Recognizing When You’re Wrong

Dariela Aquique

E.I.A Pepito Tey school for art instructors in Santiago de Cuba.

“It takes a wise person to recognize they were wrong,” goes an old popular saying. Wisely, the Cuban government has now reconsidered an entire series of decisions that were taken to promote social development but that in practice demonstrated the opposite.

One of these was the establishment of specialized technical-professional schools including those for art instructors.

I can attest to this because I worked for two terms as a drama teacher for the Theater Arts Program at the E.I.A Pepito Tey School in Santiago de Cuba.

Students at the art instructor school in Santiago.

I got into teaching for reasons beyond my interests. My training was not in education, however after several years working in the theater arts, I found transferring my knowledge to the younger generation to be a seductive challenge.

With discipline and filled with enthusiasm, I showed up for my first days of teaching. My initial surprise was to observe the deterioration of the facilities (an installation whose oldest part had been repaired and expanded several years earlier).

Another fiasco was realizing that the teachers (meaning my colleagues) were for the most part far from being able to give classes in an art school.

Deteriorated facilities.

Nevertheless my mission was to provide the pupils with the greatest clarity and with absolute knowledge of the matter I was to offer them. To accomplish this I prepared my classes meticulously and attempted to offer the students interesting and instructive projects.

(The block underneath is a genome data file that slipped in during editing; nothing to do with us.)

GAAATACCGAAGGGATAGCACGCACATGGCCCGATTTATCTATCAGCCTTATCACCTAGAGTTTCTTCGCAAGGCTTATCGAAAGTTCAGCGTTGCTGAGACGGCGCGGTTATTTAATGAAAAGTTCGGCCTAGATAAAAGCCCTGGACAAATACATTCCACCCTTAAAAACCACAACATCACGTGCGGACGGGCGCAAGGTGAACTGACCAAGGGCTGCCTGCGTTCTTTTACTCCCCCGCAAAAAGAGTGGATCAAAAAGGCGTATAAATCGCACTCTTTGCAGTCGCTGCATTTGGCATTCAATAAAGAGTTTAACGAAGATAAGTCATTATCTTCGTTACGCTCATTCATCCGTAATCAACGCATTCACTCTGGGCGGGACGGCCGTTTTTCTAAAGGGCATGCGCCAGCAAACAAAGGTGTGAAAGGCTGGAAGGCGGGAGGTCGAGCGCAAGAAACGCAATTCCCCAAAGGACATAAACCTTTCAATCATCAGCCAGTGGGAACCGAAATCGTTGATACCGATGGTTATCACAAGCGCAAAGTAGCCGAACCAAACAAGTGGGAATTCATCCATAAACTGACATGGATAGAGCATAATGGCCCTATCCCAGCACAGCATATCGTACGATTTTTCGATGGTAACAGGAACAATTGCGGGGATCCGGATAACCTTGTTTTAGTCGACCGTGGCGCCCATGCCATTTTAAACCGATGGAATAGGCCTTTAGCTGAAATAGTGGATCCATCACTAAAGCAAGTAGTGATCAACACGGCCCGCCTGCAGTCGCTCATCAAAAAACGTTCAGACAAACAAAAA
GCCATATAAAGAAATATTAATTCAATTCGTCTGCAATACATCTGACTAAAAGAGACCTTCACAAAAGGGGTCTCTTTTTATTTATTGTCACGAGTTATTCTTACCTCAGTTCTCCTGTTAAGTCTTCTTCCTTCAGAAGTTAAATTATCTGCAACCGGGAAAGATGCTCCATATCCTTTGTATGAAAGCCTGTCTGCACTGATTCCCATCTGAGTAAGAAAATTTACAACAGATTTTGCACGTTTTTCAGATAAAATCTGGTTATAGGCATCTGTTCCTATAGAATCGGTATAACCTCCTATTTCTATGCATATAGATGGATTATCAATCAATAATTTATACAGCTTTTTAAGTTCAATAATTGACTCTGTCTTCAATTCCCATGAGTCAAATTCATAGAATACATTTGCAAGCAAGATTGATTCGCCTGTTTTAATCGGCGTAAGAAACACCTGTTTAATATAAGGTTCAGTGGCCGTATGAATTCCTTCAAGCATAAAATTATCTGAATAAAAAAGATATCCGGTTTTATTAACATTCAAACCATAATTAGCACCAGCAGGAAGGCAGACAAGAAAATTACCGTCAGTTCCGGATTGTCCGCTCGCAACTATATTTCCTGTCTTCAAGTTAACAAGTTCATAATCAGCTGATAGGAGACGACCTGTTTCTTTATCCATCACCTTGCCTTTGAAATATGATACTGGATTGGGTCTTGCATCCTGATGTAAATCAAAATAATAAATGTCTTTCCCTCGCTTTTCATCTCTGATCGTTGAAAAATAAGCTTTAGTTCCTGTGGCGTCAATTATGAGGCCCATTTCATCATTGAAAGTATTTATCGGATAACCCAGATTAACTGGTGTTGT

My greatest disillusion was finding the youth to be completely indifferent. They were not there out of any vocation (except for a few exceptions).

I gave classes to third and fourth year students, who had major and massive gaps in their knowledge. This was demonstrated when I reported the exam results to the educational secretary, who — somewhere between a threat and a suggestion — explained to me:

“There can’t be any flunking. Everyone has to pass because this affects not only the progress of the school, the province and the country, but also my budget. You see if you have students who fail and your evaluation is bad, you can’t collect your full salary.”

A lack of interest.

Among other disappointments, I can cite the example of when I went to municipalities and towns to “recruit” talented students, I was astonished when I was given a predetermined figure of pupils to be selected – even by gender. For the San Luis municipality I was told to select five students; three females and two males.

I protested saying, “How can I go looking to recruit with already established figures? What if four males and one female have the necessary aptitudes?”

“You have to adhere to what you’ve been directed comrade,” was what I got for an answer.

For purely economic reasons I put up with that place for two academic terms, until I decided not to work there any longer.

Astutely, the decision has now been made to put an end to this type of teaching. There remain only two classes that have to graduate. It’s a great thing that this situation was corrected!

Dariela Aquique

Dariela Aquique: I remember my years as a high school student, especially that teacher who would interrupt the reading of works and who with surprising histrionics spoke of the real possibilities of knowing more about the truth of a country through its writers than through historical chronicles. From there came my passion for writing and literature. I had excellent teachers (sure, those were not the days of the Fast-track Teachers) and extemporization and the non-mastery of subjects was not tolerated. With humble pretenses, I want to contribute to revealing the truth about my country, where reality always overcomes fiction, but where a novel style shrouds its existence.


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